Changes Resulting from the Sarbanes-Oxley Act
2005 - Lead directors are becoming standard in boardrooms,
and active CEOs and COOs are becoming reluctant to serve
as directors, according to a recent study of boards of directors
for S&P 500 companies conducted by the executive recruiting
firm Spencer Stuart.
calls for more independent chairmen, less than 10% of all
S&P 500 boards have independent chairmen. The CEO is
still chairman on 71% of S&P 500 boards, and on 140
boards where the CEO is not chairman, 67% are not independent.
On the other hand, boards recognize the need for lead (also
called presiding) directors. A total of 94% of all S&P
500 boards now have a lead director, compared with 85% last
year; only 36% of companies reported having this board position
Senior Executives Continue to Decline Director Positions
the increasing time commitment required for board service
and a perception by some of greater financial and professional
risk, recruiting active CEOs or COOs as directors is becoming
more difficult, although companies prefer them. Active CEOs
on average now serve on less than one outside corporate
board, down from two in 1998. Active CEO/COOs account for
32% of new board appointments, down from 53% in 2000. Spencer
Stuart concludes that because of this, boards are increasingly
turning to either retired CEOs or active executives at the
next level down (e.g., division and subsidiary presidents)
trend toward boards with fewer directors continued during
the year. The average board size in 2005 was 10.7 directors,
as compared to 12 in 1998. Two-thirds of S&P 500 boards
now have between nine and 12 members.
percent of boards still have no women. While 20% of newly
appointed directors are women, the total number of women
on S&P 500 boards remains the same as last year, 15%.
Fifty-eight S&P 500 companies, or 12%, have no women
on their board. A total of 43% were technology firms, and
the state with the highest number of boards without women
was California, with 29%. Sixty-two percent of boards without
a woman director had annual revenues below $4 billion.
survey shows that the most visible result of SOA in terms
of board composition was an immediate increase in the number
of new independent directors. Although appointments of new
directors increased immediately after the passage of SOA,
they have generally returned to traditional levels. Annual
appointments of new independent directors rose from 278
in 2001 to 401 in 2002, 393 in 2003 and 443 in 2004. In
2005 the number of newly appointed directors dropped by
almost 25%, to 333.
of 98% of boards have identified at least one financial
expert, up from 91% last year and 21% in 2003. S&P 500
companies identified 908 financial experts on 468 boards
in 2005, compared with 832 in 2004 and 146 in 2003. The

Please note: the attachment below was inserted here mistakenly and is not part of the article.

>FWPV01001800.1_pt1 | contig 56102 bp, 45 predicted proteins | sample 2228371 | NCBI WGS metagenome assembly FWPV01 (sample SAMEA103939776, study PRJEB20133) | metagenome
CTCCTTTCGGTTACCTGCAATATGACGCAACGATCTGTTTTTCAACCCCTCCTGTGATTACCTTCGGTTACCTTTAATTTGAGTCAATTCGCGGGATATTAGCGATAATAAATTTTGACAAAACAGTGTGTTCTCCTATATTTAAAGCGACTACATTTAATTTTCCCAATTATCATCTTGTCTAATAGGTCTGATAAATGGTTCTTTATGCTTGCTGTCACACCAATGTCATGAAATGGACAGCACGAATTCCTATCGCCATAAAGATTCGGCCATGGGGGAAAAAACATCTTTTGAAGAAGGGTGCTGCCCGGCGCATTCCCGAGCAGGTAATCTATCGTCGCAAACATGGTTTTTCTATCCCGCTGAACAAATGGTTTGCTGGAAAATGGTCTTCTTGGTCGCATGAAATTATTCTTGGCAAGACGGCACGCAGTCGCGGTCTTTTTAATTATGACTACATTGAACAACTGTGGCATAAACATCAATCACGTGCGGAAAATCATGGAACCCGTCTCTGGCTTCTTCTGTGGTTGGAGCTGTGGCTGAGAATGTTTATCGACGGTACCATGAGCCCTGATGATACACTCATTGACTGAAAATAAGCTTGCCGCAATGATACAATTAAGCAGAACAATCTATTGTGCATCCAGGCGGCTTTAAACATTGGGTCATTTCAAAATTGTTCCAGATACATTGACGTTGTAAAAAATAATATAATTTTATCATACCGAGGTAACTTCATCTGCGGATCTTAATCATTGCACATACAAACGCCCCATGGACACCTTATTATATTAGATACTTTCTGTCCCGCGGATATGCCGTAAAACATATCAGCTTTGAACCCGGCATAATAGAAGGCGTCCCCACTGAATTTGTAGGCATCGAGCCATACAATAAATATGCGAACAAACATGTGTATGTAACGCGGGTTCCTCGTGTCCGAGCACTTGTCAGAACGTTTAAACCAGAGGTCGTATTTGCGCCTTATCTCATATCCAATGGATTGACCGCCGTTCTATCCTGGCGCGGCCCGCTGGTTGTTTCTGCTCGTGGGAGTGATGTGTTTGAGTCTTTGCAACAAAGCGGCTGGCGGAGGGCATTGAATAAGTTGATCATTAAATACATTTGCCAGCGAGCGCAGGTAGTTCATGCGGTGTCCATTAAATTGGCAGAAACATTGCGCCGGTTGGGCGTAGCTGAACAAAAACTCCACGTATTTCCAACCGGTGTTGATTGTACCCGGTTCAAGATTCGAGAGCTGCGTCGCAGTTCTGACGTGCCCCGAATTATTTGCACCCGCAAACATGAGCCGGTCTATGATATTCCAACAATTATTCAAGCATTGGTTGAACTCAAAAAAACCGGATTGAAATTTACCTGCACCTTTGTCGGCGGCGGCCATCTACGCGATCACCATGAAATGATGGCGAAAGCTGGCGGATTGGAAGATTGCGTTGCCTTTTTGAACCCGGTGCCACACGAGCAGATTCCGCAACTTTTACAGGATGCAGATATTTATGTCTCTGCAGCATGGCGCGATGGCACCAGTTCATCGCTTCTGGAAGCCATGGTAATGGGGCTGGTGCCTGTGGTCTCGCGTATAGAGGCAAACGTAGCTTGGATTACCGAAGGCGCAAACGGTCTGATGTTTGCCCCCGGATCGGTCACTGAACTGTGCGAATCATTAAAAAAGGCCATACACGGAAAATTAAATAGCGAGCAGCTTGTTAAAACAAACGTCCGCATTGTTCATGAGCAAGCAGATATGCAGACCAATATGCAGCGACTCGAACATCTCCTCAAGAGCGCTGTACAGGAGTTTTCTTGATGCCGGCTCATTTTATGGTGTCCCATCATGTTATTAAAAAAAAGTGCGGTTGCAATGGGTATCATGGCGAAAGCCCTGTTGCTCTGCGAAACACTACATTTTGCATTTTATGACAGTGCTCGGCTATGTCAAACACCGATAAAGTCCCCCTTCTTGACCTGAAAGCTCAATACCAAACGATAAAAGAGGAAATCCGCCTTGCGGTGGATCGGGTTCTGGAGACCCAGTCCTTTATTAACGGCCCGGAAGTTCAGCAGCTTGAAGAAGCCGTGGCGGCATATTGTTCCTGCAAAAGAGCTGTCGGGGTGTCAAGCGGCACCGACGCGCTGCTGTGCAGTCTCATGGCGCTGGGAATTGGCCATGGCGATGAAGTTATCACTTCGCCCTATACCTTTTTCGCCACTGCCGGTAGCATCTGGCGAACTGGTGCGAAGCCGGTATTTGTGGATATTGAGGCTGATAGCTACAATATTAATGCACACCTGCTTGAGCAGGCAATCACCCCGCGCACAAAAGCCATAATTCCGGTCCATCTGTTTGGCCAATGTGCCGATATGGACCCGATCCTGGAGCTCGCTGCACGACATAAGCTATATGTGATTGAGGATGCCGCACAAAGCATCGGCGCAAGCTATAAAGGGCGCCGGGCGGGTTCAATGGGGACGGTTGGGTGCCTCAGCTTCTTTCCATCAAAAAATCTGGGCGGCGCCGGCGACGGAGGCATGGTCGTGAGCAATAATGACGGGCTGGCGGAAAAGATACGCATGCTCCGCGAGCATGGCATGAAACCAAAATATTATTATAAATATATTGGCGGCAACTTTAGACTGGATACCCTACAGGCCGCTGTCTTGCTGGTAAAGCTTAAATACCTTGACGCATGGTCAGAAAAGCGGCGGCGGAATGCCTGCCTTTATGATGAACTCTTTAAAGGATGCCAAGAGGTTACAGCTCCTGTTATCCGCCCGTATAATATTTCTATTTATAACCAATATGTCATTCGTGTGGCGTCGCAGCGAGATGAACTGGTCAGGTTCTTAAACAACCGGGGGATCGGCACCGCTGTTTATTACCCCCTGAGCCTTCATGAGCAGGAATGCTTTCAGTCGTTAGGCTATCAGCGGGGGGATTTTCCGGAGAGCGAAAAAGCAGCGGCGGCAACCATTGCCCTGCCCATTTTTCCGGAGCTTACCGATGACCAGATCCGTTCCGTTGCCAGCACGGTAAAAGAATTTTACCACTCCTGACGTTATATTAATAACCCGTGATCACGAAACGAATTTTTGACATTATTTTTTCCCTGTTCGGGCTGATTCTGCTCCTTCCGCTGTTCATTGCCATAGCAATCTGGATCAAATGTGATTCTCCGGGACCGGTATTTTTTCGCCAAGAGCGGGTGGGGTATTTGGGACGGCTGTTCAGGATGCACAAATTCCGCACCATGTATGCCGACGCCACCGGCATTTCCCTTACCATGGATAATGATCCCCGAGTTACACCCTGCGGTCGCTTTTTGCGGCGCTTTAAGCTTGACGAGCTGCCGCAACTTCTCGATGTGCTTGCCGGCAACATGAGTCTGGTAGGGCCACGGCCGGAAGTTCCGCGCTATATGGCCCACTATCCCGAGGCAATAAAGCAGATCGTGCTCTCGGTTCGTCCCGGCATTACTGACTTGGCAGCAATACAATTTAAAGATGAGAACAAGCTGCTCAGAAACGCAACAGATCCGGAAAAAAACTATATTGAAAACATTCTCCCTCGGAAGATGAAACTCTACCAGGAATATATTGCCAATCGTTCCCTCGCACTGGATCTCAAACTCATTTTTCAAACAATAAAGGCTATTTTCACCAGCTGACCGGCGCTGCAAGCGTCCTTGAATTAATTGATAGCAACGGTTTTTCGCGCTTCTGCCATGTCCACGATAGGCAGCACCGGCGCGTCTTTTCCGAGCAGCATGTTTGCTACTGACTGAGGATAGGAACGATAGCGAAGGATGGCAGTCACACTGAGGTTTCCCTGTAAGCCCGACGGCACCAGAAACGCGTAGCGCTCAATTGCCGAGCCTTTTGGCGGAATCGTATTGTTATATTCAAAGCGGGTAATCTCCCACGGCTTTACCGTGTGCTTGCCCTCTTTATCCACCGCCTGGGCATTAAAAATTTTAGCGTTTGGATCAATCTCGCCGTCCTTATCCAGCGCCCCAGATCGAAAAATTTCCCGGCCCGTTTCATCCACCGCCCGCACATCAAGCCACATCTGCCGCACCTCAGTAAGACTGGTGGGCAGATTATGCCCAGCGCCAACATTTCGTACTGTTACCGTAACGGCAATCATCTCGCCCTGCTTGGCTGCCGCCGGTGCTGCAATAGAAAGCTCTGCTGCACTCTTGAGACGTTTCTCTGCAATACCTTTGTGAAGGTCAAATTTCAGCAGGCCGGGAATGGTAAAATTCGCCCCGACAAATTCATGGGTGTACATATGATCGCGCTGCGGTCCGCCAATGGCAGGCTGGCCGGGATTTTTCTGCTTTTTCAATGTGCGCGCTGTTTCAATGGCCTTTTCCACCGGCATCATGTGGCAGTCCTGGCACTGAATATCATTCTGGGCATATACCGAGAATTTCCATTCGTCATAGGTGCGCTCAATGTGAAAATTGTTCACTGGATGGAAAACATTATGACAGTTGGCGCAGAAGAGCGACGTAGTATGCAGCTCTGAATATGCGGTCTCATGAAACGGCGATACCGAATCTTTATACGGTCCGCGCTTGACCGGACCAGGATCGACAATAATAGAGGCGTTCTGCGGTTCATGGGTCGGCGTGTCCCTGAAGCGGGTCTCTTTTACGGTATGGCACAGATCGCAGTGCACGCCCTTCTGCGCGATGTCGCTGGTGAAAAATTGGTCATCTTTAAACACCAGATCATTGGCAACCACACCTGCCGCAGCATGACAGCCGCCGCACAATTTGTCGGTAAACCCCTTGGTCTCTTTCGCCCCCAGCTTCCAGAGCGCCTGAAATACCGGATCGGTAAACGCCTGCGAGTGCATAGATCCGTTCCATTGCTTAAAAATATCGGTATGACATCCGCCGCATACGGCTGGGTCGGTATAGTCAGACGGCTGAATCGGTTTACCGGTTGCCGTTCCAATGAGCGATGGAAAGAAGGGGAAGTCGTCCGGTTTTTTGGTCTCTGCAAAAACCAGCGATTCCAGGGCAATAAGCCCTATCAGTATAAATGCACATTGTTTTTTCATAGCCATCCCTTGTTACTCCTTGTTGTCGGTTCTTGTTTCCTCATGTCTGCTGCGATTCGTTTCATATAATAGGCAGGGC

percentage of designated financial experts on boards has
increased to 18% of all board members, up from 3% in 2003.
A total of 48% of boards have identified more than one expert.
It is anticipated that the number of financial experts will
continue to rise.
study found no discernable shift in the demographic makeup
of audit committees since the passage of SOA, although the
act requires the presence of a financial expert on the committee.
A total of 59% of audit committee members are active or
retired CEOs, presidents, chairmen, or other senior corporate
executives, a similar percentage as in past years. Interestingly,
active or retired CFOs comprise just 6% of the total, and
among new members to audit committees, accountants comprise
Compensation Continues to Rise
survey found that director compensation continued to climb,
with the average annual retainer in this year’s study
at $56,550, a 14% increase over last year’s average
of $49,727 and a continuation of double-digit increases
over the last few years. In addition, equity compensation
remains a significant component for many boards. Among
the 104 S&P 500 boards in a supplemental survey that
disclosed the cash value of stock grants or stock options
awarded to directors in addition to the cash retainer, average
total compensation per director (including committee compensation)
was $136,360. The average equity award portion of total
compensation was $86,375. The comparable figures for the
80 companies that disclosed this information in 2004 were
$135,420 and $87,144.
conducting the survey, Spencer Stuart extracted information
directly from 478 company proxies, researched company websites
to determine what organizations say about corporate governance,
and conducted a separate survey to assess corporate governance
issues not recorded in proxies. The full study is available
online at www.spencerstuart.com.